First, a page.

Working toward a similar goal, Google’s X has been developing a vision for global Internet access provided by a network of high-altitude mobile balloons. Known as Project Loon, the concept involves launching hundreds of balloons into the stratosphere, each one supporting a miniaturized cell tower and providing communications between other balloons aloft and radio stations on the ground.
Although a single balloon can provide coverage across 5,000 square kilometers, the concept’s true value is realized when multiple balloons are interconnected. When arranged as a mesh network, dozens or even hundreds of these low-cost balloons can provide vital and reliable connectivity to large regions of the globe. Traveling to altitudes exceeding 60,000 feet, each balloon can stay airborne for more than 100 days and be safely brought back to earth for upgrading and recycling.3 Using sophisticated navigation and software technology, Google precisely and remotely varies each balloon’s altitude, taking advantage of the shifting winds within the stratosphere. The company recently demonstrated the ability to remotely steer one of these balloons more than 10,000 kilometers across the globe, placing it within 500 meters of a target using natural winds alone.4
Last year, Google maintained a cluster of balloons over Peru for three months, and in response to major floods in Peru this summer, deployed a balloon network that provided connectivity to tens of thousands of people in affected areas.5 Google now is applying these experiences to provide connectivity in Puerto Rico in the wake of the destruction left by Hurricane Maria. The company believes it is years closer to commercializing Loon than previously expected.6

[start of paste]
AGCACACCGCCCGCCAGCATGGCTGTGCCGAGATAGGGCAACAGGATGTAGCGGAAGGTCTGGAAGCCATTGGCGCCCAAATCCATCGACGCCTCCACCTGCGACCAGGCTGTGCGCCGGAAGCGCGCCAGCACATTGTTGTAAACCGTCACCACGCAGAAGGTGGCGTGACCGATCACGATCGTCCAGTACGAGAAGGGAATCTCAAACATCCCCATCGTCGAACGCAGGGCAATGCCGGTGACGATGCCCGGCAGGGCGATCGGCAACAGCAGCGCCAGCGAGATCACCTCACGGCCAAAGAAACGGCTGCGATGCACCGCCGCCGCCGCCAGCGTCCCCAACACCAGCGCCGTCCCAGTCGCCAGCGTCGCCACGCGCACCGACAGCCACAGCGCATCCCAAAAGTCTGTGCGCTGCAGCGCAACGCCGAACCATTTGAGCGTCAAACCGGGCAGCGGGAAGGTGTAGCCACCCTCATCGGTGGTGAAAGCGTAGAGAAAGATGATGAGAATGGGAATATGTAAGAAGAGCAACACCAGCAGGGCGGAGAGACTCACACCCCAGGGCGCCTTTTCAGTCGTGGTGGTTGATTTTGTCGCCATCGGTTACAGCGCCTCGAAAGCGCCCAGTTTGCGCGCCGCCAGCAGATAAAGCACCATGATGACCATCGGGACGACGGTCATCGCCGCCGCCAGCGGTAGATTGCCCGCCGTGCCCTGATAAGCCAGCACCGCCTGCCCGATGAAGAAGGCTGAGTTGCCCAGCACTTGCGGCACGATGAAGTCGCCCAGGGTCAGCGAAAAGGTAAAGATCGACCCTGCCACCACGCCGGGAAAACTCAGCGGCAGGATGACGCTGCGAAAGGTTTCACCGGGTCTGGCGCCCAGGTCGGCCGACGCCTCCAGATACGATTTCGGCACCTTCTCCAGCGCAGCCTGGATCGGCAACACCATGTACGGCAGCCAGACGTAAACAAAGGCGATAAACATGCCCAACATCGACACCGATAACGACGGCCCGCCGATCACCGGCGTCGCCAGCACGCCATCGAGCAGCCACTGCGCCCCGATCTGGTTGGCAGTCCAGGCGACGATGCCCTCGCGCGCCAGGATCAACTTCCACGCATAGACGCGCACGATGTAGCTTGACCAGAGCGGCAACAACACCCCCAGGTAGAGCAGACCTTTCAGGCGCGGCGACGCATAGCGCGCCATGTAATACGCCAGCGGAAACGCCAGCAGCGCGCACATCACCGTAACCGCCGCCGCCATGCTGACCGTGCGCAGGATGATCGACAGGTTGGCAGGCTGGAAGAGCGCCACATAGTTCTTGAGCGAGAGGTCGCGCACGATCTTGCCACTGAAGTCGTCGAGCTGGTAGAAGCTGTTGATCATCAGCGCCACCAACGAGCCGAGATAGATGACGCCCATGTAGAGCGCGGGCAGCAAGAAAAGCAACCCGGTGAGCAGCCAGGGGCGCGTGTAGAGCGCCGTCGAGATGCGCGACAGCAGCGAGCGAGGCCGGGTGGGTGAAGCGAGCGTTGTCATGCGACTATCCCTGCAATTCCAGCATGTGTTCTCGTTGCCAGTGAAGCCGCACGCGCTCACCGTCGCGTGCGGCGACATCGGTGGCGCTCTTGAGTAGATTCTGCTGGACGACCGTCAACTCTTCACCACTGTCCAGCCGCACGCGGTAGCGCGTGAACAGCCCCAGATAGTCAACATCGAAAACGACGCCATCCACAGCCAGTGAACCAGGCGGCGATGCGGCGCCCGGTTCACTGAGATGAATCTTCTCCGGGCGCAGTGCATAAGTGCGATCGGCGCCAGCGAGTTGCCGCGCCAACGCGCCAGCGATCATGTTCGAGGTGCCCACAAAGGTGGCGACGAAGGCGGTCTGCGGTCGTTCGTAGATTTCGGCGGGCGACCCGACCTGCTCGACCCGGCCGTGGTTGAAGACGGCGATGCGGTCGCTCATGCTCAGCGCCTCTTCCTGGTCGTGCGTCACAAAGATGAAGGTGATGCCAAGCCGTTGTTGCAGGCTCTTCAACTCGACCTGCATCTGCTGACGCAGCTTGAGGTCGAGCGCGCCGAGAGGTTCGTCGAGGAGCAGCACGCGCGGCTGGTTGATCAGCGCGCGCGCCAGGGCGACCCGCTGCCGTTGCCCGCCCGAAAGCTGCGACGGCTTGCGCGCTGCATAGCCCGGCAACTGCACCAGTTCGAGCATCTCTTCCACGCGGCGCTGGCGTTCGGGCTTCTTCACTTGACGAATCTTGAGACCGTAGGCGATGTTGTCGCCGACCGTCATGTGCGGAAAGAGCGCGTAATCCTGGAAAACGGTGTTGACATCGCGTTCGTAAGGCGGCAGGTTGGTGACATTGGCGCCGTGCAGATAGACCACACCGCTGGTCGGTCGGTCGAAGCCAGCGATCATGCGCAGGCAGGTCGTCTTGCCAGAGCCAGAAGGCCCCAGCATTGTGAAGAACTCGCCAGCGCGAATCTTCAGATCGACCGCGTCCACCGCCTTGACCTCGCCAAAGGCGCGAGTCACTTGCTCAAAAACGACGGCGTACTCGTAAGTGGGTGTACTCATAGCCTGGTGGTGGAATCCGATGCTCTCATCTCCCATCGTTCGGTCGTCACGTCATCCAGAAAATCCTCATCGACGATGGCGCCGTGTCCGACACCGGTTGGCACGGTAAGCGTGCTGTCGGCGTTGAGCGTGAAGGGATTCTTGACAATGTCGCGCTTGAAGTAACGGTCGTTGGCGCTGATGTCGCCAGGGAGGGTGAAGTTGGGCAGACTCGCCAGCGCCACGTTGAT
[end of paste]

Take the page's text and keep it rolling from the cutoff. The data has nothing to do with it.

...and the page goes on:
Translating into Military Advantage
Innovations such as Aquila and Loon promise to revolutionize the way wireless Internet communication is delivered and represent significant economic and technological advances. Their potential military applications, however, offer just as much promise for the future of U.S. military capability and national security.
By leveraging this kind of technology and incorporating it into the current joint communications apparatus, the military can stay ahead of growing threats to its warfighting communications links. Further, because the technologies are low cost (Google estimates a single balloon’s daily cost will be measured in just hundreds of dollars), the services could responsibly fold these solutions into existing capabilities. Technologies like Aquila and Loon also offer financial benefits for an increasingly strained defense budget. In past and current projects, the Defense Department has borne the lion’s share of the risks associated with new technologies, as well as the losses when those projects exceed budgets or fail. By adapting technology developed by private companies, the military can unload and more efficiently share the risk inherent in emerging capabilities.